Excerpt from Ari’s Top 5 enews
A taste of the 12th century carefully crafted in 2021
Another new limited edition tea has arrived at the Deli. In Chinese, the name is Yín Zhēn. The English translation is “Silver Needles.” What we have on hand is a small batch white tea, made by Mr. He, who the folks at our Montreal importer Camellia Sinensis call, “one of our favorite farmers.” Mr. He lives and grows in Jingling, southern Zhejiang province. As with the exceptionally rare delicious, Dragon Well we get from him, this tea is top notch—he is clearly a skilled tea producer and I feel fortunate to be able to buy such fine tea from him. I’m confident, now that I think about it, that if I get the chance to meet him and talk in person, I’m going to find out that there are dozens of small “extra” things that Mr. He does to make his tea so special. I’m pretty sure too that if he were to tell me about what he does, few if any of these little things would turn out to be deep trade secrets. Rather they will be, like Dr. Jay says, “sort of obvious” steps that, while they take a bit more work, and a bit more time, help turn what could be mundane into something marvelous. To wit, Mr. He and his team pick only whole undamaged and unopened buds, all by hand. For context, it takes about 40,000 buds to make a pound of this special tea!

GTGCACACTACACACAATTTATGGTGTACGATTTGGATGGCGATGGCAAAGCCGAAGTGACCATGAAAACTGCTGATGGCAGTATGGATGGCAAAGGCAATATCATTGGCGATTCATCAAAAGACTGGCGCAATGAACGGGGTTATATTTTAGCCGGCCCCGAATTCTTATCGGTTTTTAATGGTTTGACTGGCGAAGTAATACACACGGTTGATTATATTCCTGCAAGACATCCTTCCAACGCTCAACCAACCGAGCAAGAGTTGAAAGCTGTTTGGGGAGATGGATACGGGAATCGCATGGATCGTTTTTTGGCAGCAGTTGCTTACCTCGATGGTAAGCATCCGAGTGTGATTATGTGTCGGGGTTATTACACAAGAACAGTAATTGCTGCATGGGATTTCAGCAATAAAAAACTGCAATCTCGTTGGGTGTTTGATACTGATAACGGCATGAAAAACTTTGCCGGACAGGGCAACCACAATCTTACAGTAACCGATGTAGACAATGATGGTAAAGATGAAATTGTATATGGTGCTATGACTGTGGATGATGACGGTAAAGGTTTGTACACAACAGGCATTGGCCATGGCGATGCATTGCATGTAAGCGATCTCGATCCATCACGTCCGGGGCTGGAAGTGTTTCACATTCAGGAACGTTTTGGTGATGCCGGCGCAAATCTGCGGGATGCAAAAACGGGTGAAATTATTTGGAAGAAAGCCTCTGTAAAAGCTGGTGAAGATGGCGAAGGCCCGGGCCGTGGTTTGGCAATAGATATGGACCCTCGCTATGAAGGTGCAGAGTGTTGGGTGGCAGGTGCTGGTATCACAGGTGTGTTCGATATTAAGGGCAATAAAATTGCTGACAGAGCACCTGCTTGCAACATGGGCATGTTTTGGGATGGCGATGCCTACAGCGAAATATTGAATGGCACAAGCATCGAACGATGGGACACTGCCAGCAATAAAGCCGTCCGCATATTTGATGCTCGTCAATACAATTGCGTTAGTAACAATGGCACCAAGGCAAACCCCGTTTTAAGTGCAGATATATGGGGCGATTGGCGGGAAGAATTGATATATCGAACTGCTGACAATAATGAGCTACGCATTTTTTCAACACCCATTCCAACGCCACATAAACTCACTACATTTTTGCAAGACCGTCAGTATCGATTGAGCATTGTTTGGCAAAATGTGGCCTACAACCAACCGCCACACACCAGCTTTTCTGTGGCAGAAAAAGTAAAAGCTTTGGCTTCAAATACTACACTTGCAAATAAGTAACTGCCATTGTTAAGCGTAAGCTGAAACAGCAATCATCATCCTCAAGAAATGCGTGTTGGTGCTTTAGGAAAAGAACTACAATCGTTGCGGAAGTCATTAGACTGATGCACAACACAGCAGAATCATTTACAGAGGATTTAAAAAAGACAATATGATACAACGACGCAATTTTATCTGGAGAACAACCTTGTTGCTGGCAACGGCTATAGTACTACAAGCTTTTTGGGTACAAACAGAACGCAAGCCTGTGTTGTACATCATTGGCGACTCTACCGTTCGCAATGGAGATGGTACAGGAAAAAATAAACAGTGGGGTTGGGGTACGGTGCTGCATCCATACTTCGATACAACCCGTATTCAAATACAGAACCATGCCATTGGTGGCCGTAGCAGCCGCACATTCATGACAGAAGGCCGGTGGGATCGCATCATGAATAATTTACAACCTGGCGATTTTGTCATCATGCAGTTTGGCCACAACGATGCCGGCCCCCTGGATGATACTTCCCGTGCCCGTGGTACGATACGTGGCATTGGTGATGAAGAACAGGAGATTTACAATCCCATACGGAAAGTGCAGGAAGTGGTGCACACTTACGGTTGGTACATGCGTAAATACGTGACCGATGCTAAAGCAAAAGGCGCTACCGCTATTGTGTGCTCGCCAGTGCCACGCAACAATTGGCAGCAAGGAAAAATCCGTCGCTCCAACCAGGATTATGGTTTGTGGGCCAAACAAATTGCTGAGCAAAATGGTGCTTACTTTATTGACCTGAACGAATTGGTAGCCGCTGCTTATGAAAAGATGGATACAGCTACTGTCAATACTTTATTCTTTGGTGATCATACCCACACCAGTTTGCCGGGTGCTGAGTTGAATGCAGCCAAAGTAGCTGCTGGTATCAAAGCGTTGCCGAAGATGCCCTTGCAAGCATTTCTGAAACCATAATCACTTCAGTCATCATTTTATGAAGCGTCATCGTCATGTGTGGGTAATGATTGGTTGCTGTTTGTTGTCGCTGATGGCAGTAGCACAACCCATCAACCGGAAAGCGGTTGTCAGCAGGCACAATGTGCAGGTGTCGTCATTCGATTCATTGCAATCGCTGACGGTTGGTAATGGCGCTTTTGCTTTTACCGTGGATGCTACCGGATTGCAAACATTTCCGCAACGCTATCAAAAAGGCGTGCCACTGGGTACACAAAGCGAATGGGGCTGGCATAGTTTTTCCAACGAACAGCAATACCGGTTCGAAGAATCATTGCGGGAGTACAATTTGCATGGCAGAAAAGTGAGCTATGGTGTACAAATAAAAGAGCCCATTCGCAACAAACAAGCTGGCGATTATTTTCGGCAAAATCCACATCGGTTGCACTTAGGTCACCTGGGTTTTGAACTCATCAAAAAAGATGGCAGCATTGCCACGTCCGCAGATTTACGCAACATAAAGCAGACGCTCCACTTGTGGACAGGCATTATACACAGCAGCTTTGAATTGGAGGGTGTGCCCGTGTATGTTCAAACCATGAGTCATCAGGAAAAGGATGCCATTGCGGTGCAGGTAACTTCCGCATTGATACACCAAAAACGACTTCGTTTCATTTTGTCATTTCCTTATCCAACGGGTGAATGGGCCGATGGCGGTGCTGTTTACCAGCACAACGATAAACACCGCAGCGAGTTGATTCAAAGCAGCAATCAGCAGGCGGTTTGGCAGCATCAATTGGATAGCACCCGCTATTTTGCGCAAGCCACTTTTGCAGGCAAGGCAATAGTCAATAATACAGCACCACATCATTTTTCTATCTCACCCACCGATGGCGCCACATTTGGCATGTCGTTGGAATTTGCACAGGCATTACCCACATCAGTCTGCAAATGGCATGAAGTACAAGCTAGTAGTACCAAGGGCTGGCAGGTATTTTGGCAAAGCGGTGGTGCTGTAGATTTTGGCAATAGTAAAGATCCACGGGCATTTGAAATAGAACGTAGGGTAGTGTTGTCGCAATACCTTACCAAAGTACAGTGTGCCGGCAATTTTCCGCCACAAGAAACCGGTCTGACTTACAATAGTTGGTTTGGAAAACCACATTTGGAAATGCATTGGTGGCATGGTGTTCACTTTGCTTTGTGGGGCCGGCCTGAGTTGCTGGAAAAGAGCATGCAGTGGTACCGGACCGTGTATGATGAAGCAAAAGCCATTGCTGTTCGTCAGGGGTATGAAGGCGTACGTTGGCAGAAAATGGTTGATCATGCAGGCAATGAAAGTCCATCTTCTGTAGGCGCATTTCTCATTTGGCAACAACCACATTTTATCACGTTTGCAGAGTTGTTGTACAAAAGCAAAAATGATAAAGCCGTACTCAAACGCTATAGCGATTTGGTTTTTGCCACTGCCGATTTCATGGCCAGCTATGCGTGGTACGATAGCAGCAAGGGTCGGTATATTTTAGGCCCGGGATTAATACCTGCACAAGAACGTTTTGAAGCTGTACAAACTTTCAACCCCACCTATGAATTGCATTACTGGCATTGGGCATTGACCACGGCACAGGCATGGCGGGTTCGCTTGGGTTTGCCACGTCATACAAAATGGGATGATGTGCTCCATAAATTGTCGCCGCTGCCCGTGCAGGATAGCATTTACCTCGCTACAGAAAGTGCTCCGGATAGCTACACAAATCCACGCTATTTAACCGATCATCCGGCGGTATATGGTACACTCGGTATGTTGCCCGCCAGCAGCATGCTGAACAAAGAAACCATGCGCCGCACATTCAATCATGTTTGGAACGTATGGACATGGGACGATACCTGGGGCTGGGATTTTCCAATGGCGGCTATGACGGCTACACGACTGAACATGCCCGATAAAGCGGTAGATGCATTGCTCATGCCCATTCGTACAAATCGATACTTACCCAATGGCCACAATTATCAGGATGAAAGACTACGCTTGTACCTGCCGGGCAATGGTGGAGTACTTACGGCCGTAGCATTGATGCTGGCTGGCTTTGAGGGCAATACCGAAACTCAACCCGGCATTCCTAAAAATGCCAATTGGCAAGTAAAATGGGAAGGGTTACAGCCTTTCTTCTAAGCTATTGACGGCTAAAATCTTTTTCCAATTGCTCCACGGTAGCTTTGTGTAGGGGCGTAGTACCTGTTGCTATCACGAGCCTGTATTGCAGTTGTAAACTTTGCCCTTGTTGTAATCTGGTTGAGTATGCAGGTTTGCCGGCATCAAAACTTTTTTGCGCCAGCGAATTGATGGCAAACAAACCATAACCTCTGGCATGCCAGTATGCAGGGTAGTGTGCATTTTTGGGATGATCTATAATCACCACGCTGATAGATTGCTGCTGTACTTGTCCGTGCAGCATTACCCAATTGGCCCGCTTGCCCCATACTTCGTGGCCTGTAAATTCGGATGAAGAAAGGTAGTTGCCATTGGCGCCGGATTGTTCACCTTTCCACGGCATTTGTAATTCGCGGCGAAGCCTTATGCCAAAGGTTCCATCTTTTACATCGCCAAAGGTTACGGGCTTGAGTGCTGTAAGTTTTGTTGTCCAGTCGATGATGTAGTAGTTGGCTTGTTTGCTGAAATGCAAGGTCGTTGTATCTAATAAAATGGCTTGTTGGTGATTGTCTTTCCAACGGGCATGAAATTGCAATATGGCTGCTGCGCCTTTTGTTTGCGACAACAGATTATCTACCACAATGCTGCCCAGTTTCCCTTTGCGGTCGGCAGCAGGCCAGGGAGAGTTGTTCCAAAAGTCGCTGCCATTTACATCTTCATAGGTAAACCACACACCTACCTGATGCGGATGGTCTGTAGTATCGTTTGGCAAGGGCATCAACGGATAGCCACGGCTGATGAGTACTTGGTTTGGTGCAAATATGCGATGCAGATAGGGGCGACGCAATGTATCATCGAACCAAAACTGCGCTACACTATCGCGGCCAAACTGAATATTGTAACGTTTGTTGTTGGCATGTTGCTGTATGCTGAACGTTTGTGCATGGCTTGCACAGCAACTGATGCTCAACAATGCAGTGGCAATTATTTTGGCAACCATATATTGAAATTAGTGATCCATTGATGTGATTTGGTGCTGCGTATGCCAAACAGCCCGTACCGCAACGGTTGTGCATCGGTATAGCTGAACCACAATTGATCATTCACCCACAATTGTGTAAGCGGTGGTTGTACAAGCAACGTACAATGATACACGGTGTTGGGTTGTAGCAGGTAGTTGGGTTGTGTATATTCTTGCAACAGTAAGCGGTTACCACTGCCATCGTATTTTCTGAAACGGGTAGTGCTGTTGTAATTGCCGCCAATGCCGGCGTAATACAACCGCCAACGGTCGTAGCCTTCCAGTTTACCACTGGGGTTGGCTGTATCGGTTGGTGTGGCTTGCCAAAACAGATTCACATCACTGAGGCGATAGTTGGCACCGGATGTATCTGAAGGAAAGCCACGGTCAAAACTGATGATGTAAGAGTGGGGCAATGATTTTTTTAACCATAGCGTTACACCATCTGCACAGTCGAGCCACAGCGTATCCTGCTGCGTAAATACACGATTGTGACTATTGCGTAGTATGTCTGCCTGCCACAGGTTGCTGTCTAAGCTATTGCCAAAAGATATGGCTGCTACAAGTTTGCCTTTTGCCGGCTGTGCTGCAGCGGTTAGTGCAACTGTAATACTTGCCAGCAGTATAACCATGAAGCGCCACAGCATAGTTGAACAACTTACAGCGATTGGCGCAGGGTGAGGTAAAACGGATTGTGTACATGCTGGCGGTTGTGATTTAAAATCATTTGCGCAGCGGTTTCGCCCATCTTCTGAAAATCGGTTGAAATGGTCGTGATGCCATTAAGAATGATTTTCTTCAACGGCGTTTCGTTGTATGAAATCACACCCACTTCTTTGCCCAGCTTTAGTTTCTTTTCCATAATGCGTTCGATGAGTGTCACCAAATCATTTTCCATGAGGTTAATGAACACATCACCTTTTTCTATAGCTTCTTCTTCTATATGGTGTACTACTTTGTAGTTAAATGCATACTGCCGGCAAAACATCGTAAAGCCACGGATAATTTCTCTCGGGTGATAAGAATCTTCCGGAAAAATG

White tea dates back about 1000 years, to the early part of the 12th century—it was mentioned by the Emperor Huizong in his “Treatise on Tea,” and the best of them were picked by hand, typically by girls wearing gloves, and then reserved for drinking at the royal courts where their soft delicate subtlety was highly prized. Unlike black teas, they aren’t oxidized. The name “Silver Needle” dates to the end of the 18th century, somewhere around the time the American colonies were gaining independence from Britain. The folks at Camellia Sinensis say that “its floral aspects and mild, silky liquor have won the hearts of tea enthusiasts worldwide.”
Silver Needle white tea doesn’t just taste good; it’s also good for you. It’s said to boost immune systems, help promote heart health, aid digestion, and perhaps most importantly in the rather hard times we’re working through, help you relax. The flavor hints of tropical fruit and flowers, maybe a subtle bit of mint, or rose petals. It’s best brewed for somewhere between five and seven minutes at fairly low, below-boiling, water temperatures—about 170°F to help keep from damaging the delicacy of the buds. There’s no bitterness at all and you can easily make multiple steeps from the same pot. If you have a tea loving friend, client, or family member, a bag of it will make a marvelous gift.
Learn more about Zingerman’s selection of teas here!